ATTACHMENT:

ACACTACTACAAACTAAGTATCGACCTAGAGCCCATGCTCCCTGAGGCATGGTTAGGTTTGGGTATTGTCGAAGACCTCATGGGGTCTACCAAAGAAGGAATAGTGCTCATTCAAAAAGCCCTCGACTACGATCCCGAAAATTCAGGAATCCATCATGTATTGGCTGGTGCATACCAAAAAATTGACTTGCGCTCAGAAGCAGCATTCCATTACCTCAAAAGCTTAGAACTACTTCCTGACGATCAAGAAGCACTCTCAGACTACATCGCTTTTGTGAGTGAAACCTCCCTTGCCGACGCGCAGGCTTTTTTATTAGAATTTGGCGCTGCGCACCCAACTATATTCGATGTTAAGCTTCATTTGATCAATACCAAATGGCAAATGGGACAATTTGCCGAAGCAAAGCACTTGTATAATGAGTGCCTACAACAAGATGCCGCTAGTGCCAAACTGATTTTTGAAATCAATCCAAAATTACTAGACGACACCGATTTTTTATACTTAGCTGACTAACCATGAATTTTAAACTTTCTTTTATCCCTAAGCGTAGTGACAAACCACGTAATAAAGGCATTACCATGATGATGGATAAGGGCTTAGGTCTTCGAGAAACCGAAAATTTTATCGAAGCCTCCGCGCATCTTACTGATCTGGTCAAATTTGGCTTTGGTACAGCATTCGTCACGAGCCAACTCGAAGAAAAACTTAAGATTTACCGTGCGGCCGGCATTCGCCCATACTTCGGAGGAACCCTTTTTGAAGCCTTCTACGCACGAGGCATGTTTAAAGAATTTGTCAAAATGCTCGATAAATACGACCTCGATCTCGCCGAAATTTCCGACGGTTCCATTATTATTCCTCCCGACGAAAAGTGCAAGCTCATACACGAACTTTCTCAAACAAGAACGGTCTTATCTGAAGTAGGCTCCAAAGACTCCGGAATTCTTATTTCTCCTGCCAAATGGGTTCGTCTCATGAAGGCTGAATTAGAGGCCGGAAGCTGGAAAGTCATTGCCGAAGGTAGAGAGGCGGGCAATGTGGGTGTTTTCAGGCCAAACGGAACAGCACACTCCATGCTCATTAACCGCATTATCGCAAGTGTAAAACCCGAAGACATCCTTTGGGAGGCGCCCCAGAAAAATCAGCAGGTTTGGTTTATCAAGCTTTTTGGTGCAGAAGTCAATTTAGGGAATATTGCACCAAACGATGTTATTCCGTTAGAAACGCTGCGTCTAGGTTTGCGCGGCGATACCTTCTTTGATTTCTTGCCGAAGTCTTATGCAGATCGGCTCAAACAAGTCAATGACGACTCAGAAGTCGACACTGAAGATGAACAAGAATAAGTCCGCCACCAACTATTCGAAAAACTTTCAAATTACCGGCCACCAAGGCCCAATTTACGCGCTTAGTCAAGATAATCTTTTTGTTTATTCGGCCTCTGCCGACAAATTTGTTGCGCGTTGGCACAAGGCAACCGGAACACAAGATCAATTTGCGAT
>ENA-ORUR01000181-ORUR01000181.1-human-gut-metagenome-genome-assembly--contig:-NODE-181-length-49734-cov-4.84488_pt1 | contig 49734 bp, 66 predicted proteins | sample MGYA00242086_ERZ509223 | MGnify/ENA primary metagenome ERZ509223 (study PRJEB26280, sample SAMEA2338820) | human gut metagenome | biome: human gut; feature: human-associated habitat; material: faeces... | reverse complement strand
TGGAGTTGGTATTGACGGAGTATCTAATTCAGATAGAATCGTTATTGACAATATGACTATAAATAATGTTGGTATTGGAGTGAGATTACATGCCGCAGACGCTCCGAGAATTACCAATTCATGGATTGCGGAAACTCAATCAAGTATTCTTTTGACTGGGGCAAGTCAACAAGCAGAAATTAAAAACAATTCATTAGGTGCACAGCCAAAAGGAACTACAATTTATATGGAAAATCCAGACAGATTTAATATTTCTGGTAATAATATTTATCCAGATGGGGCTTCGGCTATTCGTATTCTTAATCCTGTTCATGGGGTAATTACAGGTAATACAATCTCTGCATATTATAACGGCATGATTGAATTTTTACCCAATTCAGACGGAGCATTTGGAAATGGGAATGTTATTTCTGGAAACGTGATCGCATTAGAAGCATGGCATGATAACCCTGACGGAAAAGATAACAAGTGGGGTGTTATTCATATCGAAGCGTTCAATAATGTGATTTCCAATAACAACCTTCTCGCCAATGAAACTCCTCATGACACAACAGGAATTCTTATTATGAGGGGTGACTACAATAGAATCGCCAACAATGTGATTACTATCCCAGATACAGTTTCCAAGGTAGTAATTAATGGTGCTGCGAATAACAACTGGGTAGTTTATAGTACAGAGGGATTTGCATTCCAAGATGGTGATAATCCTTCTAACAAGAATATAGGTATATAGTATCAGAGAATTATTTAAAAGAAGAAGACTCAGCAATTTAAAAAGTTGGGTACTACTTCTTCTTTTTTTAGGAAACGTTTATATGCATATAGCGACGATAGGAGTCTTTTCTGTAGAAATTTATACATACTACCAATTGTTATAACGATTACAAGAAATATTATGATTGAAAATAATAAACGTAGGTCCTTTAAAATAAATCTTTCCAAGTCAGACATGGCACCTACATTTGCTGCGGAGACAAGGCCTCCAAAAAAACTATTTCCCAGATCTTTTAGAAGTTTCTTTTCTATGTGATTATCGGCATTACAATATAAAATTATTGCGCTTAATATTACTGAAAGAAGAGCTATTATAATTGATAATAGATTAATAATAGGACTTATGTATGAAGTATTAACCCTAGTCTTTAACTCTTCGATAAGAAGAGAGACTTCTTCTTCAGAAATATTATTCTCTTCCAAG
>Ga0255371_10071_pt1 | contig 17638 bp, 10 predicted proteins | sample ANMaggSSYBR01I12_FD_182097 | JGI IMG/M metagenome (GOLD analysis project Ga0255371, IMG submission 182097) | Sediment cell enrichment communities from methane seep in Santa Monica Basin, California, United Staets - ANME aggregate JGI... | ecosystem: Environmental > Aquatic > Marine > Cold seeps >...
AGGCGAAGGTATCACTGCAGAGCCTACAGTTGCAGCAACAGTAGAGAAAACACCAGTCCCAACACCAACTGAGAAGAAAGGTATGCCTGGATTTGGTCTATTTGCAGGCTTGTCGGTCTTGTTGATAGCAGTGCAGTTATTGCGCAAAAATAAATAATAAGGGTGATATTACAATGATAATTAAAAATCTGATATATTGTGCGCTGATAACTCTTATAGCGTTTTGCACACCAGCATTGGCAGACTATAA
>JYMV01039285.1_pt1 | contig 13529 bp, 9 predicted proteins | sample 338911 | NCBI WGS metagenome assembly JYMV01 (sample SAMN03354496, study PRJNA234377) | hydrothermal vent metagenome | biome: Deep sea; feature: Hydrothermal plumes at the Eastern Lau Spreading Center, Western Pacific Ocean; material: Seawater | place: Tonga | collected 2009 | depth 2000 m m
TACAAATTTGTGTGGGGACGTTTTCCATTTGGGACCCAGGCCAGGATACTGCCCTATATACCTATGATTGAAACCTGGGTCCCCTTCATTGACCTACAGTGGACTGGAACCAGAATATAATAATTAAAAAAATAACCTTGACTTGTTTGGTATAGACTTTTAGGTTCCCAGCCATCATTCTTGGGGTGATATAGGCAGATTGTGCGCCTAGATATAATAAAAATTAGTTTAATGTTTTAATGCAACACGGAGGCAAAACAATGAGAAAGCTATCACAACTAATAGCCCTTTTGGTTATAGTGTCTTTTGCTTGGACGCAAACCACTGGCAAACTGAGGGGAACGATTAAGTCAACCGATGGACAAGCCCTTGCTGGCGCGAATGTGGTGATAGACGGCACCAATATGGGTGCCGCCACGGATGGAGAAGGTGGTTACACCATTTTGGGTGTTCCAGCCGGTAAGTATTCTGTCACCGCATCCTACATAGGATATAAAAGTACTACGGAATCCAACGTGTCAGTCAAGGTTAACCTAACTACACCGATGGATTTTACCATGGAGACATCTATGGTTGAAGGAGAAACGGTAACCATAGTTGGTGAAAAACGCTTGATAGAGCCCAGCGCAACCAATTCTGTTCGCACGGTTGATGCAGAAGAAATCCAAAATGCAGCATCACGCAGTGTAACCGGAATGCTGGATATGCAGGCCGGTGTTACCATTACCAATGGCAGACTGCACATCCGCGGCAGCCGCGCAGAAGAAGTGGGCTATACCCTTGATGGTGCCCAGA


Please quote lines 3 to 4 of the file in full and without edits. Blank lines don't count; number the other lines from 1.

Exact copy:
TGGAGTTGGTATTGACGGAGTATCTAATTCAGATAGAATCGTTATTGACAATATGACTATAAATAATGTTGGTATTGGAGTGAGATTACATGCCGCAGACGCTCCGAGAATTACCAATTCATGGATTGCGGAAACTCAATCAAGTATTCTTTTGACTGGGGCAAGTCAACAAGCAGAAATTAAAAACAATTCATTAGGTGCACAGCCAAAAGGAACTACAATTTATATGGAAAATCCAGACAGATTTAATATTTCTGGTAATAATATTTATCCAGATGGGGCTTCGGCTATTCGTATTCTTAATCCTGTTCATGGGGTAATTACAGGTAATACAATCTCTGCATATTATAACGGCATGATTGAATTTTTACCCAATTCAGACGGAGCATTTGGAAATGGGAATGTTATTTCTGGAAACGTGATCGCATTAGAAGCATGGCATGATAACCCTGACGGAAAAGATAACAAGTGGGGTGTTATTCATATCGAAGCGTTCAATAATGTGATTTCCAATAACAACCTTCTCGCCAATGAAACTCCTCATGACACAACAGGAATTCTTATTATGAGGGGTGACTACAATAGAATCGCCAACAATGTGATTACTATCCCAGATACAGTTTCCAAGGTAGTAATTAATGGTGCTGCGAATAACAACTGGGTAGTTTATAGTACAGAGGGATTTGCATTCCAAGATGGTGATAATCCTTCTAACAAGAATATAGGTATATAGTATCAGAGAATTATTTAAAAGAAGAAGACTCAGCAATTTAAAAAGTTGGGTACTACTTCTTCTTTTTTTAGGAAACGTTTATATGCATATAGCGACGATAGGAGTCTTTTCTGTAGAAATTTATACATACTACCAATTGTTATAACGATTACAAGAAATATTATGATTGAAAATAATAAACGTAGGTCCTTTAAAATAAATCTTTCCAAGTCAGACATGGCACCTACATTTGCTGCGGAGACAAGGCCTCCAAAAAAACTATTTCCCAGATCTTTTAGAAGTTTCTTTTCTATGTGATTATCGGCATTACAATATAAAATTATTGCGCTTAATATTACTGAAAGAAGAGCTATTATAATTGATAATAGATTAATAATAGGACTTATGTATGAAGTATTAACCCTAGTCTTTAACTCTTCGATAAGAAGAGAGACTTCTTCTTCAGAAATATTATTCTCTTCCAAG
>Ga0255371_10071_pt1 | contig 17638 bp, 10 predicted proteins | sample ANMaggSSYBR01I12_FD_182097 | JGI IMG/M metagenome (GOLD analysis project Ga0255371, IMG submission 182097) | Sediment cell enrichment communities from methane seep in Santa Monica Basin, California, United Staets - ANME aggregate JGI... | ecosystem: Environmental > Aquatic > Marine > Cold seeps >...